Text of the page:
This posting is a contribution to this week’s The Spirit of Ed Wood Blogathon at the Cinema Styles blogsite.
Have you ever heard Charlie Parker’s 1947 recordings for the Dial label? Bird was in L.A., headed for a personal crash-and-burn that would soon land him in Camarillo’s mental hospital; for some sessions he had to be propped up to the microphone by the record producer — and on one cut you can hear the producer shouting “Blow!!” to Parker. But despite the chaos there were beauty and poetry in the notes, fierce and aching. There was a sense of grit and hustle in his L.A. recordings that was absent from the Manhattan sides.
Hustling for success has always been part of the game for the young and hopeful of Hollywood. You see it in the Schwab’s Drug Store scene in Billy Wilder’s SUNSET BOULEVARD. For my gang three decades after that movie, it was the Copper Penny at Sunset and LaBrea, home of the fifty-cent bottomless cup of coffee where we passed along Industry info and talked about where we wanted to land in the Business. Los Angeles is a land of Dreamers, which is fittingly appropriate in a city named for angels.
And nowhere in the virtual culture machine of the movie business do these aspects intersect and unite as in the films of Ed Wood: a cinema of grit, hustle and dreams.
There’s a certain sorrowful disconnect in the American Experience for many creatives: the ones who wait tables and haven’t been called for an audition in almost a year yet still determinedly identifying themselves as actors; the poetry-writing baristas; the visual artists who work the retail floor. It’s for these — the ones who flip burgers in order to buy college textbooks, the ones who grow in determination for their first break while their talents stagnate, the ones who create everything they have through a tunnel-vision will power — that Ed Wood’s life and works resonate. They sing to those not yet defeated, to those desperately wanting to live up to their full potential: to the facets that reside in the dark, neglected corners of most of us.
Ed lived a few blocks from my one-bedroom apartment off Hollywood Boulevard in the 1970s. If I had been on a mission I probably could have tracked him down. Instead, fate led me to his makeup man, Harry Thomas, who taught me in film school. At that time Ed Wood was still unknown to most except film geeks like me; true to his sad story, Wood’s punchline celebrity status was ignited just months after his death. But Harry got a kick out of the fact I knew who Ed was, and was generous in sharing tales of the hours spent on the sets of his films.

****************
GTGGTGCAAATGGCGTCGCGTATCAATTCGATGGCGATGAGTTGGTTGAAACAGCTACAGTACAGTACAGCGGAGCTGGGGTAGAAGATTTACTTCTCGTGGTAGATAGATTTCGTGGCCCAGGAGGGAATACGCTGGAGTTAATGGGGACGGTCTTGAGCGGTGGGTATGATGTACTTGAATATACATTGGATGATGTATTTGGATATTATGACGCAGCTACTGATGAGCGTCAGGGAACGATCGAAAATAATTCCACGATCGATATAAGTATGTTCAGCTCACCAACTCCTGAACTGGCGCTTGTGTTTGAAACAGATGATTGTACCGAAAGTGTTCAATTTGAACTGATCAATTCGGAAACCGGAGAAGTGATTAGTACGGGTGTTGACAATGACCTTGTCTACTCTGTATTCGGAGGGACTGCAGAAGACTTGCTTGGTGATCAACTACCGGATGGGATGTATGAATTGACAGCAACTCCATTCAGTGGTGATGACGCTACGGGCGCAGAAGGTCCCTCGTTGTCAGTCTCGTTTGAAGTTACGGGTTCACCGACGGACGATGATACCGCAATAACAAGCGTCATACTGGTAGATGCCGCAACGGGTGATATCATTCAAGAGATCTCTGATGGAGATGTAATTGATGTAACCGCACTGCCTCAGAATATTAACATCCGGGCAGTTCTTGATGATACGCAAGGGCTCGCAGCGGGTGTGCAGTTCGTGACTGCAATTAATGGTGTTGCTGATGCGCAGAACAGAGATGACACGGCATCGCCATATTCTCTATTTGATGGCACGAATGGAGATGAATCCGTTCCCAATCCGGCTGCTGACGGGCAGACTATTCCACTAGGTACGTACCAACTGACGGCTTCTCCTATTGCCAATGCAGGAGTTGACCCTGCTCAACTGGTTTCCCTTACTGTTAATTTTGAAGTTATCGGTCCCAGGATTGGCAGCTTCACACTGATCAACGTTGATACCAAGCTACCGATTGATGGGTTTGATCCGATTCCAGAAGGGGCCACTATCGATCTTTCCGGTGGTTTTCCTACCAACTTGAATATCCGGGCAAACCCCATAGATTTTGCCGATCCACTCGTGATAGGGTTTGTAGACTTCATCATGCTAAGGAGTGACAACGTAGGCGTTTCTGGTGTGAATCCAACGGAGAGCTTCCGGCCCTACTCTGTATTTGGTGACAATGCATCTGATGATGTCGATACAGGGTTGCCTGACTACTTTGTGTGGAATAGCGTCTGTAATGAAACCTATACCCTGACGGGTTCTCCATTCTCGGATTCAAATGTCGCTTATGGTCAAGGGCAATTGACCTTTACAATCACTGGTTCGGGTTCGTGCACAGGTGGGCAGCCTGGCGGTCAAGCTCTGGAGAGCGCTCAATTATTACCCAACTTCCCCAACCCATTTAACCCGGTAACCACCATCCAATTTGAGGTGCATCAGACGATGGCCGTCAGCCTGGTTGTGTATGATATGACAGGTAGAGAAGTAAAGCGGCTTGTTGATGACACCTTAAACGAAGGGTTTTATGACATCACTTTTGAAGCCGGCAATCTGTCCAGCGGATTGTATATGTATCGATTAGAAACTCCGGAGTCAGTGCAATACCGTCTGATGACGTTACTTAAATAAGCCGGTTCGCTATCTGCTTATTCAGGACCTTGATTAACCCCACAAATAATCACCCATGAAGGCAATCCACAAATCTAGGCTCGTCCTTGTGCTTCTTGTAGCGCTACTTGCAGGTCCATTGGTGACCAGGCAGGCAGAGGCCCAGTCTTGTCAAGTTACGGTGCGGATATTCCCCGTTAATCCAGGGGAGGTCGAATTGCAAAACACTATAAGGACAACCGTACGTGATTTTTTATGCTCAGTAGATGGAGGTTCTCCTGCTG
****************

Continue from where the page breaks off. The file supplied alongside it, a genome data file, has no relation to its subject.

Ed always paid in cash. Harry had no idea how he got his hands on it, but every evening when they’d wrap, Ed would produce a briefcase full of bills and count them out to cast and crew. But while the money was steady during PLAN 9 FROM OUTER SPACE, Harry sensed that things were falling apart. Bela Lugosi was in his last days and entering dementia: while Harry would be applying make up to him, Lugosi would wake out of his trance and start to panic, not knowing where he was. “Where am I? Where am I?” he would shout.
Harry had been working with Ed from Day One, creating makeup and being a bit player in GLEN OR GLENDA? However, by the beginning of PLAN 9‘s shooting, Harry knew what Ed’s films were like and decided to use a screen alias this time in the movie credits. Pensively recollecting, Harry told me, “I think I decided to call myself… ‘David Bartholomew.’” Despite Ed’s dubious end-product Harry — like most of Wood’s casts and crews — remained loyal to him; there was always an undertone of affection in Harry’s voice when talking about making those films and a wry grin upon his face when talking of “Eddie”…evoking a sense of “If I hadn’t seen it with my own eyes, I never would have believed it.”
And that is part of the magic the works of Wood induce in the viewer: a hyper-unreality fueled by cognitive dissonance. Ed had the guts to make films, and posthumously got the glory, but just didn’t have the talent. It wasn’t so much the talent it took to write a ‘good’ script or direct a ‘good’ movie as it was the gift of self-knowledge. Like most poor bastards, he believed his own bullshit.
Pick any of his films and you can visualize a way it could have been done better: as a conscious tongue-in-cheek camp comedy, as a genuine chiller where imagination compensated for no budget, etc. But the real buzz-killer in Ed’s movies is the earnestness of the proceedings. It’s the yawning chasm between his audacity and his sincerity that gives you those WTF? moments.
I can understand Harry’s smile when he’d think of Eddie. It’s the way you feel when you’re with a buddy you’ve known for a long time and he suddenly gets a chance to impress someone, so you listen and mentally shake your head as he builds up his 40-Watt success into something a lot more than it actually is. But that’s a casualty that occurs when you have to keep your spirits up despite continual rejection, when the doors slam in your face and all you’re wanting is to get into the game and see if you’ve got what it takes.
Back when Ed and Harry were alive, I used to get up very early on Sunday mornings and walk alone down Hollywood Boulevard when it would be quiet and clean and bright with California sun. No hookers, no pushers, no tourists. I’d go and sit at the counter of the House of Pies across from Frederick’s of Hollywood and observe the locals — a group of twenty-something hopefuls having the day’s first cup of coffee, a sixty-something never-was dreamily puffing on her Lucky Strike. I found beauty and poetry in those mornings, as I did in Eddie’s movies: the spiritual harmonies of grit and hustle and dreams.